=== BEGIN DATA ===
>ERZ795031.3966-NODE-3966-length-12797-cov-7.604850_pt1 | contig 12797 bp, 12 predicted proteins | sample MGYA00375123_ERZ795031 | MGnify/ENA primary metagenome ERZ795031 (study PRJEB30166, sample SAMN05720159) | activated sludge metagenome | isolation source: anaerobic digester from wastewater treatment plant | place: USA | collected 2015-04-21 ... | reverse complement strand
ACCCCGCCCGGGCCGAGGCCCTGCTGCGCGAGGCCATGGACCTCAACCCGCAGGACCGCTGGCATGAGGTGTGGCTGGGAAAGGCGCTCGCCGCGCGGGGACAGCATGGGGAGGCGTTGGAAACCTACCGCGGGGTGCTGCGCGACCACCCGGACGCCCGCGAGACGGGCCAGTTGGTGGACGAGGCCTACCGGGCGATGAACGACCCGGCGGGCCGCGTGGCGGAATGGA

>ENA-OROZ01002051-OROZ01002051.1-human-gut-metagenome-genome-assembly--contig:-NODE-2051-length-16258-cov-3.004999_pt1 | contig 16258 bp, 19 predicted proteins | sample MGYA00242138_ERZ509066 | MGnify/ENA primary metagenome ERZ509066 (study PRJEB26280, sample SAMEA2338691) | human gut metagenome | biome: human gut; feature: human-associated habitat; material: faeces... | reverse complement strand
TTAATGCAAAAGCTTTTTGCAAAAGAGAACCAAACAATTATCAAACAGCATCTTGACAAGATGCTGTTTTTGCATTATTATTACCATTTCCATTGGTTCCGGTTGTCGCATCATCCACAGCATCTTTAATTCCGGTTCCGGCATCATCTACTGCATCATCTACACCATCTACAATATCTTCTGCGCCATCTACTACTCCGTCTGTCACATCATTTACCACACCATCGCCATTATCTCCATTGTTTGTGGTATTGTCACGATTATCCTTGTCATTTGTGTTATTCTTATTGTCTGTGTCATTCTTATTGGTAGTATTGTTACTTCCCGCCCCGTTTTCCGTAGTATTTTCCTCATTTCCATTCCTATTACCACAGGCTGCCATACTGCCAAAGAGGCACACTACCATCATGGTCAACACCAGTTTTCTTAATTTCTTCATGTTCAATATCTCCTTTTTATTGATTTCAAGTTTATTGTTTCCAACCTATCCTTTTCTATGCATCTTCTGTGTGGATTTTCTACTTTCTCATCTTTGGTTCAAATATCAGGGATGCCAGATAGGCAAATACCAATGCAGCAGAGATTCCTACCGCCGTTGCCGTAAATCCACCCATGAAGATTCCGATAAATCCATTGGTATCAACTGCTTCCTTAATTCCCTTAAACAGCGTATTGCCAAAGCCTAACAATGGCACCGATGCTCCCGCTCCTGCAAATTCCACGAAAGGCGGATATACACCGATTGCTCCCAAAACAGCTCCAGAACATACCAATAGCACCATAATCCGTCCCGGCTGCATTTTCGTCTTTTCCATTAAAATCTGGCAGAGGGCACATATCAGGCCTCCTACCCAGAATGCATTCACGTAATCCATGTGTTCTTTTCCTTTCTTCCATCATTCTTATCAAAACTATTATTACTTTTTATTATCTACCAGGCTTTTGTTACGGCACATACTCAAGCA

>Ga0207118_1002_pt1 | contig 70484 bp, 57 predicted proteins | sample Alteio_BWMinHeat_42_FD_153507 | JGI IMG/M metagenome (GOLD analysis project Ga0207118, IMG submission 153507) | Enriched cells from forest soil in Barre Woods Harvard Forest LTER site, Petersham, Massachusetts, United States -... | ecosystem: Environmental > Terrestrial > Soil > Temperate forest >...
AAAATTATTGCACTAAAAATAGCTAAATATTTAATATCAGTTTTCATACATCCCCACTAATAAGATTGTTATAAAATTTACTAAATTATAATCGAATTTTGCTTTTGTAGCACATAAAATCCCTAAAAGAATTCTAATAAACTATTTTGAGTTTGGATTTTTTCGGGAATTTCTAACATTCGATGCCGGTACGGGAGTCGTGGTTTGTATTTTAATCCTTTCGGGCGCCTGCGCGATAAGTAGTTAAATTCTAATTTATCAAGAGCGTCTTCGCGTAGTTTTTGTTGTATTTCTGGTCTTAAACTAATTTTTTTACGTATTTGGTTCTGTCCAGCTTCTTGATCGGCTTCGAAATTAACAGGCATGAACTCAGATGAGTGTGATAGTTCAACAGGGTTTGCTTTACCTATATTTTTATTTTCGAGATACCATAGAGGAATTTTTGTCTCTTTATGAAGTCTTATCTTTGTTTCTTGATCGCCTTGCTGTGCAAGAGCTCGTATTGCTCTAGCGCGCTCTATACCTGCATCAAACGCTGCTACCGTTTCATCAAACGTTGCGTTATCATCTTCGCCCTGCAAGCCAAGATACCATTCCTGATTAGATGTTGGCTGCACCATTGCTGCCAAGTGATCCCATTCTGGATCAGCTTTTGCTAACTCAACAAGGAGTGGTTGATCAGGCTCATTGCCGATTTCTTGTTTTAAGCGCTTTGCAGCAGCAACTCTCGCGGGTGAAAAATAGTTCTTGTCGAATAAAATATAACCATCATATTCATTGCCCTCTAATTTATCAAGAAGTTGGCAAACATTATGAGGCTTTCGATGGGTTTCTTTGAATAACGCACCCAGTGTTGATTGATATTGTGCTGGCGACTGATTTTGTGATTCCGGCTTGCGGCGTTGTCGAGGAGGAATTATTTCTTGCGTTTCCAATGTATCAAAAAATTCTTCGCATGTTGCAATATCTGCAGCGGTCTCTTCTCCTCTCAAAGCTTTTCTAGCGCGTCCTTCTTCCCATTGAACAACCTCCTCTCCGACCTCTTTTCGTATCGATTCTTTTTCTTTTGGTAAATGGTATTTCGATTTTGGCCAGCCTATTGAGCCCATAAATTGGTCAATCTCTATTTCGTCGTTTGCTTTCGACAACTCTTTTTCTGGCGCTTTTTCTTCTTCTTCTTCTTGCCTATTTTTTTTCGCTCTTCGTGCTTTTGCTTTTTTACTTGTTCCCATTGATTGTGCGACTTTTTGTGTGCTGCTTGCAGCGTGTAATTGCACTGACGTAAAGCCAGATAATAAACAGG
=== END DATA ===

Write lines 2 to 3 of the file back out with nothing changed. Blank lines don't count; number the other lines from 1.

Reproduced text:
ACCCCGCCCGGGCCGAGGCCCTGCTGCGCGAGGCCATGGACCTCAACCCGCAGGACCGCTGGCATGAGGTGTGGCTGGGAAAGGCGCTCGCCGCGCGGGGACAGCATGGGGAGGCGTTGGAAACCTACCGCGGGGTGCTGCGCGACCACCCGGACGCCCGCGAGACGGGCCAGTTGGTGGACGAGGCCTACCGGGCGATGAACGACCCGGCGGGCCGCGTGGCGGAATGGA

>ENA-OROZ01002051-OROZ01002051.1-human-gut-metagenome-genome-assembly--contig:-NODE-2051-length-16258-cov-3.004999_pt1 | contig 16258 bp, 19 predicted proteins | sample MGYA00242138_ERZ509066 | MGnify/ENA primary metagenome ERZ509066 (study PRJEB26280, sample SAMEA2338691) | human gut metagenome | biome: human gut; feature: human-associated habitat; material: faeces... | reverse complement strand